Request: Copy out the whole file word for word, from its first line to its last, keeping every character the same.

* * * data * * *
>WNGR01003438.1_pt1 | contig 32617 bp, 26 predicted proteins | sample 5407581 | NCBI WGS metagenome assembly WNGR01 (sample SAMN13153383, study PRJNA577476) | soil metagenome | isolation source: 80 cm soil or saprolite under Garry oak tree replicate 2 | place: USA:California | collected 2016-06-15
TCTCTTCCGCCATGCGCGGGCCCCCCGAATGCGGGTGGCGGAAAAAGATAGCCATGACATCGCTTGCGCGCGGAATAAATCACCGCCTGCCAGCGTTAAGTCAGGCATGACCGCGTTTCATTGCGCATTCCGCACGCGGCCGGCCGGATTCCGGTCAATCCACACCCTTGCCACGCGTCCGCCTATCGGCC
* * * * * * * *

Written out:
>WNGR01003438.1_pt1 | contig 32617 bp, 26 predicted proteins | sample 5407581 | NCBI WGS metagenome assembly WNGR01 (sample SAMN13153383, study PRJNA577476) | soil metagenome | isolation source: 80 cm soil or saprolite under Garry oak tree replicate 2 | place: USA:California | collected 2016-06-15
TCTCTTCCGCCATGCGCGGGCCCCCCGAATGCGGGTGGCGGAAAAAGATAGCCATGACATCGCTTGCGCGCGGAATAAATCACCGCCTGCCAGCGTTAAGTCAGGCATGACCGCGTTTCATTGCGCATTCCGCACGCGGCCGGCCGGATTCCGGTCAATCCACACCCTTGCCACGCGTCCGCCTATCGGCC